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Just to mention one facet of this multifaceted problem, any electrical field potential that exists (i.e. items that aren't on a common bias electrically) can and usually will at some point create an arc (spark) when it discharges. Coupling and de-coupling of interfaces, feedlines, etc especially would be a danger if their electrical fields are uneven. Also, aside from dynamic mechanical actions just stated, static arc production is always possible with higher potential field imbalances, and would be theoretically more prominent. And as Organic Marble brought forth, with high oxygen concentrations, it doesn't take much more for dust or greasy fingerprints to become a type of fuel in itself, conveying the reactive production of (fire) (flame).

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Liquid oxygen contains contains 4000 times more oxygen than normal air (by volume). A lot of materials that are almost not flameable in normal air may burn in liquid oxygen. Even pure oxygen at a pressure of 200 bar is a dangerous thing. Even stainless steel tubes did burn due to a steep pressure rise of the oxygen inside. Even an asphalt floor may be dangerous if liquid oxygen is spilt.

A paper about Resonance Tube Hazards in Oxygen Systems https://ntrs.nasa.gov/archive/nasa/casi.ntrs.nasa.gov/19820013541.pdf

NASA SAFETY STANDARD FOR OXYGEN AND OXYGEN SYSTEMS https://www.hq.nasa.gov/office/codeq/doctree/canceled/1740151.pdf

A NASA technical memorandum Test of LOX Compatibility for Asphalt and Concrete Runway Materials.

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  • $\begingroup$ This is an interesting answer! Is it possible to find one or two links to support it - the stainless steel tube burning perhaps? I've no doubt what you are saying is true, I'd just like to read more about it. $\endgroup$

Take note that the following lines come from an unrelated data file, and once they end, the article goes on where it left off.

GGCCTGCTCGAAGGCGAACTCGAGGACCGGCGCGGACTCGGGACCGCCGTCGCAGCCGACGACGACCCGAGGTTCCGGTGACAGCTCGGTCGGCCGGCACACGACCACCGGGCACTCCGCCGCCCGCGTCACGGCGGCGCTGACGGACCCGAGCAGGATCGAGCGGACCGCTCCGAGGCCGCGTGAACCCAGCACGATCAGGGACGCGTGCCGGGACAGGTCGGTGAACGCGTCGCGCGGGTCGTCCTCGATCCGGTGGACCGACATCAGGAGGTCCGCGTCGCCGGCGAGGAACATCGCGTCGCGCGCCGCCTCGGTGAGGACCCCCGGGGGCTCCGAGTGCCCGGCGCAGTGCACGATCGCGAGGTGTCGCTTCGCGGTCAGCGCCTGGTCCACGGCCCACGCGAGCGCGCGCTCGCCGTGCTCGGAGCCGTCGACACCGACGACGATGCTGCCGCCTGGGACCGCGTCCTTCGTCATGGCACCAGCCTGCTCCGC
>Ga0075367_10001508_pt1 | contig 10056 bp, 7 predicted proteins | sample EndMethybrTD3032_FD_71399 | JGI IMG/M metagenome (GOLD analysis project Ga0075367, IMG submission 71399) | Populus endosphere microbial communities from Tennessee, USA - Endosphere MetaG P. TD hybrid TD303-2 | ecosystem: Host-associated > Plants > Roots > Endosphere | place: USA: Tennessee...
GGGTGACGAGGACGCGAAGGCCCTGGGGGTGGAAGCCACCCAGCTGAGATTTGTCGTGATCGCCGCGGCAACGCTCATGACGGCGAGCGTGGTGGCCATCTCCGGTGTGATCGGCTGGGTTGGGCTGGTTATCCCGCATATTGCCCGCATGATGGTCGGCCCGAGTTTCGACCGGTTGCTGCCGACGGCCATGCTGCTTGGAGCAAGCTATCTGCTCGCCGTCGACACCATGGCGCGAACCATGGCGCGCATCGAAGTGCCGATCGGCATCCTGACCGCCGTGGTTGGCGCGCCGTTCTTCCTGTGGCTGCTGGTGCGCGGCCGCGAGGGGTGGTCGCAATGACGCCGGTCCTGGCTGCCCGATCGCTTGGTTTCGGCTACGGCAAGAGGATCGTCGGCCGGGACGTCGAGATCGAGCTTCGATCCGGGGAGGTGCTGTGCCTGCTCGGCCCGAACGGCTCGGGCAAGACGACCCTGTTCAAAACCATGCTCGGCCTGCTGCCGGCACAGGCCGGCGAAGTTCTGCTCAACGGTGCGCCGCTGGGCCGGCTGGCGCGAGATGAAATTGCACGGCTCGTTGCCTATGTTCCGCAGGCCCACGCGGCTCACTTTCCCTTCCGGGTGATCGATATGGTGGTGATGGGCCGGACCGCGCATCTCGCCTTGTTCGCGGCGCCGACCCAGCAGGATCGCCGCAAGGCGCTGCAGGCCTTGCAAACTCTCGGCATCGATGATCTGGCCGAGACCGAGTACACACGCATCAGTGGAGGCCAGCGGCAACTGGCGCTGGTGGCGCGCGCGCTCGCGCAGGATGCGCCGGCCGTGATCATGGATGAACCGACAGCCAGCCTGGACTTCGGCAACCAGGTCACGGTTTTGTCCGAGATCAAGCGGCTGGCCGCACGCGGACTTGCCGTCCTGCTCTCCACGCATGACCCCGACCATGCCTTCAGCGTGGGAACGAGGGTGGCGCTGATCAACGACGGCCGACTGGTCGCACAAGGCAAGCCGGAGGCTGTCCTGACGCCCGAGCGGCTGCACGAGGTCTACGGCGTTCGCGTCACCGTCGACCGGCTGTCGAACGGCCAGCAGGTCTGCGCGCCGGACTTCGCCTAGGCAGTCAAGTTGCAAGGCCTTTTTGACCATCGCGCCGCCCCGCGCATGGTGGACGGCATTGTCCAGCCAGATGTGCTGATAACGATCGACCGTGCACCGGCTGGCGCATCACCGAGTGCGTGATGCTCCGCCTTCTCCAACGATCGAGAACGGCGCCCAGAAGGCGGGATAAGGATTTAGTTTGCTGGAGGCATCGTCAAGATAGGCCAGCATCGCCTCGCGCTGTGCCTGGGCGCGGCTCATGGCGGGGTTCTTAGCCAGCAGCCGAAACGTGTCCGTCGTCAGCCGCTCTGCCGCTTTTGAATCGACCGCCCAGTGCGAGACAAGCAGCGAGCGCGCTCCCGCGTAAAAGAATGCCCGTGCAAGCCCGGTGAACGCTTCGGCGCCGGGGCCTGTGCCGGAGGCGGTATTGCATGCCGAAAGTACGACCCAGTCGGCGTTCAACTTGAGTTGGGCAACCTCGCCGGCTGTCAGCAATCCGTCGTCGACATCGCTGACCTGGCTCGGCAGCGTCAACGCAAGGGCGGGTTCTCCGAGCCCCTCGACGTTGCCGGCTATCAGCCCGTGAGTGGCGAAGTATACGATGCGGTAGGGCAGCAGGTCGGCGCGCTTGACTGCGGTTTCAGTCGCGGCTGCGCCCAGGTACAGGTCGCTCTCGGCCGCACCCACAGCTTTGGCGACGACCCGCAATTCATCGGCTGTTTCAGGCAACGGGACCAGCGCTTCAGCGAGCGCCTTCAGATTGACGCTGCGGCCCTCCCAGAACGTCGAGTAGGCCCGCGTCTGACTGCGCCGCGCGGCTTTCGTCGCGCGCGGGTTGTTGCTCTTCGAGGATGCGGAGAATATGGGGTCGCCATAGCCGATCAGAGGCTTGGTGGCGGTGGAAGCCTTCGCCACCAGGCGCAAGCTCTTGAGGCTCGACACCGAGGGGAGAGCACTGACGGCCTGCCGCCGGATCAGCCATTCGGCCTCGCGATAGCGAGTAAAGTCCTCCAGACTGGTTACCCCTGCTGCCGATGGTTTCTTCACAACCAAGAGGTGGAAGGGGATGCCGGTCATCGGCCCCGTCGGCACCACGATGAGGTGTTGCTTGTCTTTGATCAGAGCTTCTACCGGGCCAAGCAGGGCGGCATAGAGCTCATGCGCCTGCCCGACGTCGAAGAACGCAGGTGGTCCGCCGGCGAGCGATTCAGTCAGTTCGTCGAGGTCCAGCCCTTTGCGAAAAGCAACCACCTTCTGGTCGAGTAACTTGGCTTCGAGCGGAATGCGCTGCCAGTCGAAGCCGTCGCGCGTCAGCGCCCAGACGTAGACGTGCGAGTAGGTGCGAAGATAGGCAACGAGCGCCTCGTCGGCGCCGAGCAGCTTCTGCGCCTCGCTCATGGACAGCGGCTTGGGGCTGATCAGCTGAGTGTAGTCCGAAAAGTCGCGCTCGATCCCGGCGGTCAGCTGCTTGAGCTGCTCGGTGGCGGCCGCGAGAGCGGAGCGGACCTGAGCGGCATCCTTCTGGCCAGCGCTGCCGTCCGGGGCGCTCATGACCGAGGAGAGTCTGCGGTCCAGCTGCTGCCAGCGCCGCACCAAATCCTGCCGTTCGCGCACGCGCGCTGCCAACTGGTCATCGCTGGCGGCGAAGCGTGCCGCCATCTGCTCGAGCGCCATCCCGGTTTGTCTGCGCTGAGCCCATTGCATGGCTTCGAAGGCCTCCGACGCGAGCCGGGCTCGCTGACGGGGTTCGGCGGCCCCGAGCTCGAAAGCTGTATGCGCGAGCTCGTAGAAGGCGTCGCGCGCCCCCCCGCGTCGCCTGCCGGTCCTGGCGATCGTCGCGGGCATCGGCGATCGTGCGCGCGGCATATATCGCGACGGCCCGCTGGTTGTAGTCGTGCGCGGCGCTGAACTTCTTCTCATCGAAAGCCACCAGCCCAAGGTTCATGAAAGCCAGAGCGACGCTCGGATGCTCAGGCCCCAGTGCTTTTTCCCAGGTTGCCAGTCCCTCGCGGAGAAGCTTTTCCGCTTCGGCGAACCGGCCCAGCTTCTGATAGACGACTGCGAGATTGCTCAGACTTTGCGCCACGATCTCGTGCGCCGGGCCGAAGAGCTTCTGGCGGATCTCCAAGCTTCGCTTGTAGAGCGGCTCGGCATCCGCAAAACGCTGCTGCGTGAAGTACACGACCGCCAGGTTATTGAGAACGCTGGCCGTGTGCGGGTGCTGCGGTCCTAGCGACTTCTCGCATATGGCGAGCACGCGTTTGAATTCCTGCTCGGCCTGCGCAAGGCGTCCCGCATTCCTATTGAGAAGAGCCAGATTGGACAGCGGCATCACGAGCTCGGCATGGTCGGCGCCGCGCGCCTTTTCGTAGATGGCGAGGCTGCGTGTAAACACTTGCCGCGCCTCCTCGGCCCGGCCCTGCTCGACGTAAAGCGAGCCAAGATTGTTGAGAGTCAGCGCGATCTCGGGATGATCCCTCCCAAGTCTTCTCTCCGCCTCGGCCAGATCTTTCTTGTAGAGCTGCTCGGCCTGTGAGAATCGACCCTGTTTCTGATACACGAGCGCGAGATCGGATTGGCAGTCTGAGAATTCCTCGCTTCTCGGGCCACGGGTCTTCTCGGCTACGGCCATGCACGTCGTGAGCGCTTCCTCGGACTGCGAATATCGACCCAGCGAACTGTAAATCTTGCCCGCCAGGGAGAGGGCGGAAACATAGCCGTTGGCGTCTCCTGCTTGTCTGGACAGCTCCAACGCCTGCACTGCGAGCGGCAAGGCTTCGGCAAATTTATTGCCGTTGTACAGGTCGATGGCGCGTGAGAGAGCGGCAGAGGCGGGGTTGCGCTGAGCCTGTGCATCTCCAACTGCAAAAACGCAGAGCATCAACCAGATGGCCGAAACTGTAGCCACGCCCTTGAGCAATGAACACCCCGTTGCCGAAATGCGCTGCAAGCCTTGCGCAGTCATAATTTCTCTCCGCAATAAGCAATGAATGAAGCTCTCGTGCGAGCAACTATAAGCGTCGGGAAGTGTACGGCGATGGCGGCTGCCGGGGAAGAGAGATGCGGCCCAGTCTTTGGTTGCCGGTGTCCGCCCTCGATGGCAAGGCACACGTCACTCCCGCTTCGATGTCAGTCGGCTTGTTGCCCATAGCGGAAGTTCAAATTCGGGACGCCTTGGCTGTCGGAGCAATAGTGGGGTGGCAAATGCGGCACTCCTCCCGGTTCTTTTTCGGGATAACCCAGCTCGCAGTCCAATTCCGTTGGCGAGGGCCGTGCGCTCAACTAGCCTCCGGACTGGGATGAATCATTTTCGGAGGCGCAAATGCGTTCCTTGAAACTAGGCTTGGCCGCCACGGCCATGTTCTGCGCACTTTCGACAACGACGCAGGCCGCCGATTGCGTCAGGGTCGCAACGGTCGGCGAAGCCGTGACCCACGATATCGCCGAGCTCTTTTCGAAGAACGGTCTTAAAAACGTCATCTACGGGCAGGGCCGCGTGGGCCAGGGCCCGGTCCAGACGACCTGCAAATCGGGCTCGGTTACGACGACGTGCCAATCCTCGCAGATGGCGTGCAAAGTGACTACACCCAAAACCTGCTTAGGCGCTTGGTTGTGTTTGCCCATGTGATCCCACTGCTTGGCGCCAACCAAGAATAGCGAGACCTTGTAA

– uhoh
    Commented Oct 21, 2016 at 0:51
  • $\begingroup$ I think you mean "non-flammable". "Inflammable" means it burns in air. $\endgroup$
    – zeta-band
    Commented Apr 1, 2019 at 19:26
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    $\begingroup$ @zeta-band: "Inflammable" can mean either "flammable" or "non-flammable". (I agree that this is confusing.) $\endgroup$
    – Vikki
    Commented Apr 28, 2021 at 22:47
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Organics make better or worse fuels, but all are at least marginally combustible; LOX makes anything worse. The issue at such high oxygen concentrations is that even tiny amounts of organic contamination result in flammable mixtures. In any industrial area, the air contains organic pollutants; the relevant question is how much, how bad, in what context and to what consequences. In a place like Florida, the air contains plant volatiles , from leaves shedding, i. e., isoprenes, pollen, ethylene, the light components of sap and resin, etc. For most purposes, we don’t care… except for KABOOM purposes.

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  • $\begingroup$ A tank to be filled with LOX should be flushed with clean dry nitrogen or helium to remove organic contamination of the air. After cleaning the pressure inside the tank should be slightly higher than ambient pressure to prevent any contamination. $\endgroup$
    – Uwe
    Commented Jun 4, 2023 at 17:17